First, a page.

Crop & Pest Report


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Early Season Defoliators on Trees (05/27/21)

We’ve begun to see the spring defoliators of trees show up this year.

We’ve begun to see the spring defoliators of trees show up this year.  Both cankerworms and tent caterpillars have been seen in eastern North Dakota, though we haven’t had any reports from elsewhere across the state. 

Cankerworms damage was heavy in central North Dakota in 2019 and 2020, but only moderate in the east.  This year, cankerworms have been reported in Grand Forks County, but not elsewhere.  The damage caused by cankerworms is stressful on trees; when added to drought stress, some trees may be damaged so much that they can’t recover.  However, we’re hopeful that the worst of the outbreak occurred in 2020, at least in central North Dakota.

Both the spring cankerworm (Paleacrita vernata) and the fall cankerworm (Alsophila pometaria) cause damage during early spring.  Many common chemical insecticides are effective against young larvae, and the bio-pesticide Bt works well for especially young larvae (<10 days old).  Older larvae are harder to control.  For more detailed information about cankerworms, see NDSU Extension publication Cankerworms in North Dakota (E999).

Tent caterpillars have also begun to show up in eastern North Dakota.  Three tent caterpillars occur in North Dakota – eastern tent caterpillar (Malacosoma americanum), forest tent caterpillar (M. disstria) and the prairie tent caterpillar (M. californicum lutescens).  Both the eastern and prairie tent caterpillars focus on chokecherry and related tree species; forest tent caterpillars have a broader host range. 

Both eastern and prairie tent caterpillars build ‘tents’ – easily visible nests where they congregate and feed.  Forest tent caterpillars don’t actually build tents.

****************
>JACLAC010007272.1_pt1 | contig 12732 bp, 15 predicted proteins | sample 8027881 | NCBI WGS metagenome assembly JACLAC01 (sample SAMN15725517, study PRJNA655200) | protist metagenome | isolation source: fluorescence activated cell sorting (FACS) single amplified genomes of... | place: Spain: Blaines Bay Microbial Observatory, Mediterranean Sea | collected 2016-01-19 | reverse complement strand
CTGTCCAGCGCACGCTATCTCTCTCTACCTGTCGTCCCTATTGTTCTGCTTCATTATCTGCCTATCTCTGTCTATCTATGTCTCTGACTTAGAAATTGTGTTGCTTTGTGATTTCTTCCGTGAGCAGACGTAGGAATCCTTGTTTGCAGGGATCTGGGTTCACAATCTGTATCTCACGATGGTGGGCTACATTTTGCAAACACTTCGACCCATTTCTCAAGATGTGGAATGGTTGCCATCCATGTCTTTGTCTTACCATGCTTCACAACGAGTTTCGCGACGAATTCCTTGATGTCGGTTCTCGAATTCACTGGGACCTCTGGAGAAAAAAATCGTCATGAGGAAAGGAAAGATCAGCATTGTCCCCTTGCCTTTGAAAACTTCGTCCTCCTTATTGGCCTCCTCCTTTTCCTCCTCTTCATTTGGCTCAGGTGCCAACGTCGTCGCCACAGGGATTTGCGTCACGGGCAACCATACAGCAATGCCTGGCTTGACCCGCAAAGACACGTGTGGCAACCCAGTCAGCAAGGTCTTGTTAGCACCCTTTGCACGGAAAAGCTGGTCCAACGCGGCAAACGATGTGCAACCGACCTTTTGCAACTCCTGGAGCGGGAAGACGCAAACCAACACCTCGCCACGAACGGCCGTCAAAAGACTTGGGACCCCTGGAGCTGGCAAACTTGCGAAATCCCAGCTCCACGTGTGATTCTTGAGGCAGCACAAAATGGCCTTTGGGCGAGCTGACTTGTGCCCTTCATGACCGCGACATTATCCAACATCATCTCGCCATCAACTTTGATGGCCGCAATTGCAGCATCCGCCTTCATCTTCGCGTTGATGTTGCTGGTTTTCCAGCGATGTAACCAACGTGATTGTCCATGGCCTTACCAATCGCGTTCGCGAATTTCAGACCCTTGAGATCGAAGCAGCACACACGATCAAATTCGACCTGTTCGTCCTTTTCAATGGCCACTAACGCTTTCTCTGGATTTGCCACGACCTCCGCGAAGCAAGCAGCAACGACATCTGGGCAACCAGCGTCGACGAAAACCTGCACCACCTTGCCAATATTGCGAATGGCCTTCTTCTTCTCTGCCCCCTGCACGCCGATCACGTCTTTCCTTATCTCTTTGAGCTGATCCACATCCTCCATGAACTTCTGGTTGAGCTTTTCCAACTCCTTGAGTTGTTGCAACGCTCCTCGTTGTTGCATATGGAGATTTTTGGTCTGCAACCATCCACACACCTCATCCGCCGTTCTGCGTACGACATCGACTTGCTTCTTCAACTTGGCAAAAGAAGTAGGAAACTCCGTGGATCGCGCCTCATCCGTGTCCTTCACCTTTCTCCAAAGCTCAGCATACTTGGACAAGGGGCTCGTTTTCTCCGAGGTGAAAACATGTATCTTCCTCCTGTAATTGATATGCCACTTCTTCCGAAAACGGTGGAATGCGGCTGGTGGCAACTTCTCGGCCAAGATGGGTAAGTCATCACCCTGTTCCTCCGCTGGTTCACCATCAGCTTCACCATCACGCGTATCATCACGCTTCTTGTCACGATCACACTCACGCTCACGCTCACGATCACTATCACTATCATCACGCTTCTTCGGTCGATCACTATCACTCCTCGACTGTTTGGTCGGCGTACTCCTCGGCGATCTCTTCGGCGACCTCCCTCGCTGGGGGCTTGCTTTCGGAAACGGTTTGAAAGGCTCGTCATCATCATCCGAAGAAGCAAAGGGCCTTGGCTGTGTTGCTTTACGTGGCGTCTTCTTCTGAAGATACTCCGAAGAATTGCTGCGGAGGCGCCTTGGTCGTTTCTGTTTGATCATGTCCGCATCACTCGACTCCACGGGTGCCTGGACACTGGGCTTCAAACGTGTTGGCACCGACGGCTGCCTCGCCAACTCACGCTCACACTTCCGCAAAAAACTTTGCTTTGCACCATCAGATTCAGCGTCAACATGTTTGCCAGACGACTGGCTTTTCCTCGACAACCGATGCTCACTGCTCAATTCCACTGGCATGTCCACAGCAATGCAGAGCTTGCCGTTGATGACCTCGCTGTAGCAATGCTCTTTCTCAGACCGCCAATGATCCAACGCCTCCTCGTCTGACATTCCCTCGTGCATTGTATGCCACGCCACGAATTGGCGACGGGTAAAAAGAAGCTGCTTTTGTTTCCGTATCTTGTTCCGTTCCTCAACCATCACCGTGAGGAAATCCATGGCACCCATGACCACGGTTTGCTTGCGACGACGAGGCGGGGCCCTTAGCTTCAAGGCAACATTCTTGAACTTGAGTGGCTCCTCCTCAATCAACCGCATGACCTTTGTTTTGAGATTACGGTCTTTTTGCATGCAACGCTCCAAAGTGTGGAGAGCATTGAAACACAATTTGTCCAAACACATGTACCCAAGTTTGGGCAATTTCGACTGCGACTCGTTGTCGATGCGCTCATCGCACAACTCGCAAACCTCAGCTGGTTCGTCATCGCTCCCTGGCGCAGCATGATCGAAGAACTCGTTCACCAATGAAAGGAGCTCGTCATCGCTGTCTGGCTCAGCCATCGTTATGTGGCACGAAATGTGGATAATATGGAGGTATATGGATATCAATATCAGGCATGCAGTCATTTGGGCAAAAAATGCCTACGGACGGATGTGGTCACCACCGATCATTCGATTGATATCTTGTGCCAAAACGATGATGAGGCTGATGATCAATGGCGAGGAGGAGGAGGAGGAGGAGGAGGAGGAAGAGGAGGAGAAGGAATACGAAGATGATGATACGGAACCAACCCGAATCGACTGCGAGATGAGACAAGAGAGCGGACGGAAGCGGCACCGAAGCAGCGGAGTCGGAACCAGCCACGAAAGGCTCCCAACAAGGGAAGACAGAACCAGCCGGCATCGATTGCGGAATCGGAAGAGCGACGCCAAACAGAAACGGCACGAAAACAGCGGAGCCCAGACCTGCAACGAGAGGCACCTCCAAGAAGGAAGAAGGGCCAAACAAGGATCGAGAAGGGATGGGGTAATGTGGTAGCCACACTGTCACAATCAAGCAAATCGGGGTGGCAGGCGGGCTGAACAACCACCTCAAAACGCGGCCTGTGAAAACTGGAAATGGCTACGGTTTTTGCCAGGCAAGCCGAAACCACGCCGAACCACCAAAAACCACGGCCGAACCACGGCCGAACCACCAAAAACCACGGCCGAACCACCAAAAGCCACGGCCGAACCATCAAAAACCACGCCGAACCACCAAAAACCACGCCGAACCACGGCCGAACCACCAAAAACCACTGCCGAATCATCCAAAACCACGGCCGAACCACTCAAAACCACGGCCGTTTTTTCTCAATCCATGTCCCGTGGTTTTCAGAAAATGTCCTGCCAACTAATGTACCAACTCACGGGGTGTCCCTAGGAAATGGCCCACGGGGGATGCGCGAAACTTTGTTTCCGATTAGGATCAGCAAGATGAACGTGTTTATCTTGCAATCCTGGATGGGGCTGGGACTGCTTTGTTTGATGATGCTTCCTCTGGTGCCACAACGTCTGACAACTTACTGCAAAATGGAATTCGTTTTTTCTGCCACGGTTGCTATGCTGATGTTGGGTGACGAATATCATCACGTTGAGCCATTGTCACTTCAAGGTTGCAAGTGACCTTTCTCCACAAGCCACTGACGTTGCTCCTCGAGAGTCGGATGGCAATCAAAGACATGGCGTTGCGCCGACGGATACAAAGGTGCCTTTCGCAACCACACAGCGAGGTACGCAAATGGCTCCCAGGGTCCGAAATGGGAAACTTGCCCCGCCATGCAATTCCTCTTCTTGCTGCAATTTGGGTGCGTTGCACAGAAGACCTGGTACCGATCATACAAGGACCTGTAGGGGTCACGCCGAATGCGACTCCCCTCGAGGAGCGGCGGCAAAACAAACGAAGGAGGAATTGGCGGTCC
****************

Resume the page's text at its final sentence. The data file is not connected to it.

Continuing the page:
Control measures for all the tent caterpillar are the same.  For small infestations, the larvae can easily be picked off the tree and destroyed.  The bacterial-based pesticide Bacillus thuringiensis var. kurstaki (Btk) works well to control young larvae, while pyrethrins or synthetic insecticides are needed for older larvae.

Additional insecticides available to homeowners include:  acephate (Orthene), azadiracthin (Azatin), carbaryl (Sevin), esfenvalerate (Bug-B-Gon), malathion, permethrin, spinosad (Conserve), or other insecticides registered for trees.

Don’t use a blowtorch to destroy the caterpillar nest.  While effective, the tree will also be damaged.

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Joe Zeleznik

NDSU Extension Forestry Specialist

This site is supported in part by the Crop Protection and Pest Management Program [grant no. 2017-70006-27144/accession 1013592] from the USDA National Institute of Food and Agriculture. Any opinions, findings, conclusions, or recommendations expressed are those of the website author(s) and do not necessarily reflect the view of the U.S. Department of Agriculture.

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